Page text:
In the wake of Jack Ma’s very public defenestration and with Chinese authorities talking of “common prosperity” and making no secret of their desire to cut down to size other articulate billionaires, unsurprisingly the Chinese elite is taking flight. Had the Chinese economy been booming perhaps these billionaires might have hung around but with a variety of sources suggesting that China is undergoing an economic implosion after years of poor capital allocation, China’s great and the good are taking off. And where are they going? ‘Singapore’ is the one-word answer: “After enduring years of political crackdowns, severe Covid lockdowns, and unease about Beijing’s global reputation, many of China’s wealthiest have been packing their suits and designer dresses. And, according to wealth management professionals in Singapore, an increasing number are booking plane tickets to the city-state.
Anecdotal reports indicate that well-heeled clients have been arriving in droves at Singapore’s hotels and seaside estates — which suggests the city-state could overtake Hong Kong as the premier destination for Asia’s rich, after Beijing’s clampdown on the former British colony tarnished its allure.”
With our friends in Singapore reporting multiple bids for their houses coming in from multiple Chinese billionaire families, lawyer & bankers in Singapore are being swept off their feet: ““It has been really crazy this year,” says Vikna Rajah, co-head of the private client business at law firm Rajah & Tann. He says his team in Singapore is handling one enquiry every week from multimillionaires keen to establish a family office — a type of private investment firm. About a third of those approaches come from China. A few years ago, the firm would receive only “a handful” of enquiries every year.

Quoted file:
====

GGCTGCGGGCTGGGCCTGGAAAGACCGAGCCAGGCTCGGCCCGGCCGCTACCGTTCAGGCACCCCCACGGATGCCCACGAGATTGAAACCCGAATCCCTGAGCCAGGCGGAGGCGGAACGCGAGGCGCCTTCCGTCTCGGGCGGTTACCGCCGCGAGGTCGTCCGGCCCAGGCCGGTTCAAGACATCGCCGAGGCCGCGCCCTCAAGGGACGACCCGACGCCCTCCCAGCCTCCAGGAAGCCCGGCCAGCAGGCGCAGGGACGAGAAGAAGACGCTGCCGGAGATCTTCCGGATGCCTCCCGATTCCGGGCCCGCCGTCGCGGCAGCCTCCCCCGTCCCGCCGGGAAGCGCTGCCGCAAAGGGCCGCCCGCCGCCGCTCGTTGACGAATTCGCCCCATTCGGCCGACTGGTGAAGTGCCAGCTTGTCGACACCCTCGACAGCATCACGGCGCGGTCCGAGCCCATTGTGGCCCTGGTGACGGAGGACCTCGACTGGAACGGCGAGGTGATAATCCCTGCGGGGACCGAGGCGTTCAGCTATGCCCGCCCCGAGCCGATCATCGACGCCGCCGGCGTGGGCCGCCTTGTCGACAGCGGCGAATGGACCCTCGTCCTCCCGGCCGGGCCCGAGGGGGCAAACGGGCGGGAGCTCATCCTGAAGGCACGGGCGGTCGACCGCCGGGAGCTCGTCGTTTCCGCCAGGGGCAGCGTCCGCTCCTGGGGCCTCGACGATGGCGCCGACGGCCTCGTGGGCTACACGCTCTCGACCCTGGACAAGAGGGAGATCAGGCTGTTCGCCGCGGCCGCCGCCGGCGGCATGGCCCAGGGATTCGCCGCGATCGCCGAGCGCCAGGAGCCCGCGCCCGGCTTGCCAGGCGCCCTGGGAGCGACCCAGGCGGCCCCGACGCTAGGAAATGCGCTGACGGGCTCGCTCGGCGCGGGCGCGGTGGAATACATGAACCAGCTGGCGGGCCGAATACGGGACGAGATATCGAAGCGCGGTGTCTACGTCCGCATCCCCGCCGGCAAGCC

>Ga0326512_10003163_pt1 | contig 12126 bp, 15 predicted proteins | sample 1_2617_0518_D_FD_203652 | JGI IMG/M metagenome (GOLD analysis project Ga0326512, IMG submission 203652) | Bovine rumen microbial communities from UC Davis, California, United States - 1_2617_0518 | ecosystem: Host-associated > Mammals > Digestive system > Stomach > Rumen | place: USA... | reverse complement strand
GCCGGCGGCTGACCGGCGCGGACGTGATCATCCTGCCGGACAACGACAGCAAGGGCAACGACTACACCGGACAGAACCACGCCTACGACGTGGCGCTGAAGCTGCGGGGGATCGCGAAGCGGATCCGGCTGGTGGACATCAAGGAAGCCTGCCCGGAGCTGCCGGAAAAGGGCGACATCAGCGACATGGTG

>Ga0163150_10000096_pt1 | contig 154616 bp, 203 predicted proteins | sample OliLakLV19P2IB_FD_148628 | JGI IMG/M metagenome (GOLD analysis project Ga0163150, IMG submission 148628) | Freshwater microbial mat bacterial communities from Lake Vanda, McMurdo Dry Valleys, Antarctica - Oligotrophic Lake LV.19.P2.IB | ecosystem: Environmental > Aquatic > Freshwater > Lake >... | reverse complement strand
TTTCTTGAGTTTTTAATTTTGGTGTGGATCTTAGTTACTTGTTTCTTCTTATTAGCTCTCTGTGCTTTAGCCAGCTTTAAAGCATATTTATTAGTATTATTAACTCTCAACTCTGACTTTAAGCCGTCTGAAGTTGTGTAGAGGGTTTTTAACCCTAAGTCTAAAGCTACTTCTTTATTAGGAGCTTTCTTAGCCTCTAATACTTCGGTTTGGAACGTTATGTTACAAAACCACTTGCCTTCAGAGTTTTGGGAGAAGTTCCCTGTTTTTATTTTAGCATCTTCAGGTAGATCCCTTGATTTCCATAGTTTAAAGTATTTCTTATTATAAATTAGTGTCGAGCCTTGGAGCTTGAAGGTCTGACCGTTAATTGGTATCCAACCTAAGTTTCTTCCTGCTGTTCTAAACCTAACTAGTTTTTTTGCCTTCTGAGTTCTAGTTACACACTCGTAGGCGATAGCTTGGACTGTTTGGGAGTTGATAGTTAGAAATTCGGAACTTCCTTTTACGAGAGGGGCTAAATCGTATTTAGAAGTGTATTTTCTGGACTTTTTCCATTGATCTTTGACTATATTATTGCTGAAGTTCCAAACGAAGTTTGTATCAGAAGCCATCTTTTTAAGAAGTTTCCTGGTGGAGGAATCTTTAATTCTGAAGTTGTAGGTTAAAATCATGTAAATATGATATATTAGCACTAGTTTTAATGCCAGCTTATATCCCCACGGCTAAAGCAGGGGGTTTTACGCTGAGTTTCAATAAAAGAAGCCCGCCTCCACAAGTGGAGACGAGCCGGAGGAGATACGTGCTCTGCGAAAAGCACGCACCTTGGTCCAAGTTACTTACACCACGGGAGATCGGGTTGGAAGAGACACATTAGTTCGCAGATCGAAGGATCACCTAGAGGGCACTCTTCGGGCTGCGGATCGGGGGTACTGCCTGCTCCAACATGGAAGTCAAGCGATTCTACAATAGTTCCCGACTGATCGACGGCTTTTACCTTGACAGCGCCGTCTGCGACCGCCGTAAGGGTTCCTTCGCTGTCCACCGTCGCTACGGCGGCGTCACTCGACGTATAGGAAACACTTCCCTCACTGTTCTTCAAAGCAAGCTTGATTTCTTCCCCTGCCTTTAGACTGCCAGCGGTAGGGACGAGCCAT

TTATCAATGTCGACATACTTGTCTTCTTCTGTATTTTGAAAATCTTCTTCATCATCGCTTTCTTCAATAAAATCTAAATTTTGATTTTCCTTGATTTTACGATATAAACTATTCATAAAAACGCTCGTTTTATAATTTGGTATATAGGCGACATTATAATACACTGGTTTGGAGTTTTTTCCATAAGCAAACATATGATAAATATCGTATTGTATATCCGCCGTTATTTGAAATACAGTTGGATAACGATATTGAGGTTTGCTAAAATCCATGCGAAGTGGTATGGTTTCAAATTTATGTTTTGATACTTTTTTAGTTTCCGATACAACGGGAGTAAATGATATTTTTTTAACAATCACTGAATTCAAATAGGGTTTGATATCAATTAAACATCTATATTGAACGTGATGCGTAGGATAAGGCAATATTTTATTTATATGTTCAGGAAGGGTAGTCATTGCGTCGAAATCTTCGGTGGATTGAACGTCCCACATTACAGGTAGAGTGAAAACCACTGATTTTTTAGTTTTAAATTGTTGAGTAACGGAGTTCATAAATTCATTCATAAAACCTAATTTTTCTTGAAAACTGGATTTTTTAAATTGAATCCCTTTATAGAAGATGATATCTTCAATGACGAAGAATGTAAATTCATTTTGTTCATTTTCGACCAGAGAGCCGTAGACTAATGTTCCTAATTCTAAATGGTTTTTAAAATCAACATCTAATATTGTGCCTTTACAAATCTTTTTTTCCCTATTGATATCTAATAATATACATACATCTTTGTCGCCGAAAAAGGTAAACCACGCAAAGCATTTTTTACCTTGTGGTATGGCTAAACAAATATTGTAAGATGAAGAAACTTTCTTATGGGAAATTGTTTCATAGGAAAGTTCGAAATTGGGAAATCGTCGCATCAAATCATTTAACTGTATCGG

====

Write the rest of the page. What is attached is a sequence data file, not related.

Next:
“In times of uncertainty, there is always a flood to more stable jurisdictions,” Rajah says. “Singapore is seen as extremely safe, [with a] strong rule of law.”
Another financial services professional in Singapore, speaking on condition of anonymity, was more cynical: the sanctions imposed on Russian oligarchs over the Ukraine war have made wealthy Chinese fear similar restrictions if Beijing pursues an invasion of Taiwan. Moving to Singapore could create some useful distance from the Chinese government, the person argues.
Chinese billionaires want “to stop being identified as a Chinese person,” the professional explains. “It is like money laundering. Except you are laundering your own identity”.
Joseph Poon, head of private banking at Singapore lender DBS, also says demand “is getting stronger and stronger” from Chinese clients looking to establish family offices.”
In case you are also thinking of moving to Singapore, you might want to check that you have at least Rs 600 million lined up: “In April, Singapore marginally raised the bar for family offices to qualify for tax exemptions on the income from their investments. In a move seemingly designed to stop foreigners treating Singapore “like a hotel”, officials announced that they must now invest at least S$10mn ($7.1mn) locally in Singapore, or 10 per cent of their assets if this is lower…”

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